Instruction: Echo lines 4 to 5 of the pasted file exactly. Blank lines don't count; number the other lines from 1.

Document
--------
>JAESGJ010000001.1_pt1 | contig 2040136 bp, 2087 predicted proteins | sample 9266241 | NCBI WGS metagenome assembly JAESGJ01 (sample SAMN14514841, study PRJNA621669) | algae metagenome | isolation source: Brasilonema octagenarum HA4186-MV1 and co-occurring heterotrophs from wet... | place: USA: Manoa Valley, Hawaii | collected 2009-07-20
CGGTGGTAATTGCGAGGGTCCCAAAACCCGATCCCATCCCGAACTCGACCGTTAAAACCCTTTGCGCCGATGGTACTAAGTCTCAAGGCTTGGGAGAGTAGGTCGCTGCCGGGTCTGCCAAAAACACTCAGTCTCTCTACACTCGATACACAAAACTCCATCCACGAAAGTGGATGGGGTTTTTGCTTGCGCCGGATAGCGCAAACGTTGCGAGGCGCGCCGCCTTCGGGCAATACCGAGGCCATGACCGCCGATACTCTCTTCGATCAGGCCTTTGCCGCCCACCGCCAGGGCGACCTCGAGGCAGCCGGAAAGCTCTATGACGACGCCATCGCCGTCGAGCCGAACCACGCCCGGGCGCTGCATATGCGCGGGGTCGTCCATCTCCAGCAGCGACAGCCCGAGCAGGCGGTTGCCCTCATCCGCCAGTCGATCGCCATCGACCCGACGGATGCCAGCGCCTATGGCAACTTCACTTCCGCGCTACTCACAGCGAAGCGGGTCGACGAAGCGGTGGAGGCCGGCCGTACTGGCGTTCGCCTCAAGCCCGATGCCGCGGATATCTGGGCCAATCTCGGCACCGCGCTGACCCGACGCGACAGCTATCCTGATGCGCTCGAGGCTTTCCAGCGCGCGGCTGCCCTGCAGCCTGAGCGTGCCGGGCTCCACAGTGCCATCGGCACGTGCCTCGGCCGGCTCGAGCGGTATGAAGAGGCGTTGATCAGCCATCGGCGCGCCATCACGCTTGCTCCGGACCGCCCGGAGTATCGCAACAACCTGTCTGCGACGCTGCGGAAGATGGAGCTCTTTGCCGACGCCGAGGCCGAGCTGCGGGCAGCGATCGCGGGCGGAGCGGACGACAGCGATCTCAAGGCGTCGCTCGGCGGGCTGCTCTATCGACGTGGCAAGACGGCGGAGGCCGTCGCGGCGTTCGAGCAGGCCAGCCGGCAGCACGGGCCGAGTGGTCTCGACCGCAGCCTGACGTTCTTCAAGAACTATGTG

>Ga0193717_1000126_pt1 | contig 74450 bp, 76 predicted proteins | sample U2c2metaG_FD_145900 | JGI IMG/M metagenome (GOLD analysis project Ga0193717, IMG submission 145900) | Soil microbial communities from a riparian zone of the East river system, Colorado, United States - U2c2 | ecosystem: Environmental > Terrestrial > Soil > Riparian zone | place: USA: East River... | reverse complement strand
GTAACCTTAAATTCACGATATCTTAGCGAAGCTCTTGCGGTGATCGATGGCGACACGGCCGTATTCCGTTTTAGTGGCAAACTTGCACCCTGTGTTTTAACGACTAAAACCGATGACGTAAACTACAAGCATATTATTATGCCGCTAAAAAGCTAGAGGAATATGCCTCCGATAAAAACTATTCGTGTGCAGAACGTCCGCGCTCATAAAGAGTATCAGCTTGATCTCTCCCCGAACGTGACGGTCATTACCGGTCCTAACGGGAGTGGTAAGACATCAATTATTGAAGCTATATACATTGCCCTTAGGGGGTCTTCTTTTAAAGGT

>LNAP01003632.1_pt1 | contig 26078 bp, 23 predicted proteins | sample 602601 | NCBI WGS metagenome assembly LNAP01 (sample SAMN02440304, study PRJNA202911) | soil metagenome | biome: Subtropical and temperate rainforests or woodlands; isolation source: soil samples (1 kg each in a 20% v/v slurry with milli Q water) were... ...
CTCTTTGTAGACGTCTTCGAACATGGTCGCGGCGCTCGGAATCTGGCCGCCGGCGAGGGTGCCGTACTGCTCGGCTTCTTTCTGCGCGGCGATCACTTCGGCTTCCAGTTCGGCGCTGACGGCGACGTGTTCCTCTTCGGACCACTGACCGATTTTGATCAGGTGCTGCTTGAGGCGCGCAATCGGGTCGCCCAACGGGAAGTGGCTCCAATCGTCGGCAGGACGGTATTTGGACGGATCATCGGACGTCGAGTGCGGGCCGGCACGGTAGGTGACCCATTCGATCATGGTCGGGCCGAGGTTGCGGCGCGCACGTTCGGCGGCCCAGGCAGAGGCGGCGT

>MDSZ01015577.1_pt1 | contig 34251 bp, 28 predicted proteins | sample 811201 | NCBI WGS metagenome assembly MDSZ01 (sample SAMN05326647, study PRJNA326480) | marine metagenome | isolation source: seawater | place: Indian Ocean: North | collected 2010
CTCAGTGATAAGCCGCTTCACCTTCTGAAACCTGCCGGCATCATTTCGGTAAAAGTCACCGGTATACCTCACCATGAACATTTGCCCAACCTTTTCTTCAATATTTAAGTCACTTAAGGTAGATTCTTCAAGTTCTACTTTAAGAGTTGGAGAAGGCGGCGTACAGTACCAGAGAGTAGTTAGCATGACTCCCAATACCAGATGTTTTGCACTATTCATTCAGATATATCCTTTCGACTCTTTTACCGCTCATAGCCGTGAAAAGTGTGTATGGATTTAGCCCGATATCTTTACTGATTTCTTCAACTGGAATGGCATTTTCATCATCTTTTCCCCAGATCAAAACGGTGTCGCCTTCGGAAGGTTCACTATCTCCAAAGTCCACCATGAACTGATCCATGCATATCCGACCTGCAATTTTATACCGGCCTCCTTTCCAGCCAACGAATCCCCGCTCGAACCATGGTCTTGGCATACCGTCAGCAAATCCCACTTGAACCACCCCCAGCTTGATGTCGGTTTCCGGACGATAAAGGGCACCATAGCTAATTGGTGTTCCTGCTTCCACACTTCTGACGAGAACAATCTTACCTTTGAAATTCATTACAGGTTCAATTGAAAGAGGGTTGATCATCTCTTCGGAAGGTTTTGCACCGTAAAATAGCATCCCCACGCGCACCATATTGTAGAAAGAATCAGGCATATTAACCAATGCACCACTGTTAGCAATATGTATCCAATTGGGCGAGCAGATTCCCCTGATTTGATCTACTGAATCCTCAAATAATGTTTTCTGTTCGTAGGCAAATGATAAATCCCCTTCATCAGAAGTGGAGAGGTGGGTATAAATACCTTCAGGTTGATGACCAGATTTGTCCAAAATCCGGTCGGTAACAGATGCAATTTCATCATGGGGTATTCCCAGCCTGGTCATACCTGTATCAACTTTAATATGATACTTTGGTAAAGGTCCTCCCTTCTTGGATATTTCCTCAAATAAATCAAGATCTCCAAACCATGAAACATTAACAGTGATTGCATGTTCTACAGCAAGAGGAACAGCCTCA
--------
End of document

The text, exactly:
GTAACCTTAAATTCACGATATCTTAGCGAAGCTCTTGCGGTGATCGATGGCGACACGGCCGTATTCCGTTTTAGTGGCAAACTTGCACCCTGTGTTTTAACGACTAAAACCGATGACGTAAACTACAAGCATATTATTATGCCGCTAAAAAGCTAGAGGAATATGCCTCCGATAAAAACTATTCGTGTGCAGAACGTCCGCGCTCATAAAGAGTATCAGCTTGATCTCTCCCCGAACGTGACGGTCATTACCGGTCCTAACGGGAGTGGTAAGACATCAATTATTGAAGCTATATACATTGCCCTTAGGGGGTCTTCTTTTAAAGGT

>LNAP01003632.1_pt1 | contig 26078 bp, 23 predicted proteins | sample 602601 | NCBI WGS metagenome assembly LNAP01 (sample SAMN02440304, study PRJNA202911) | soil metagenome | biome: Subtropical and temperate rainforests or woodlands; isolation source: soil samples (1 kg each in a 20% v/v slurry with milli Q water) were... ...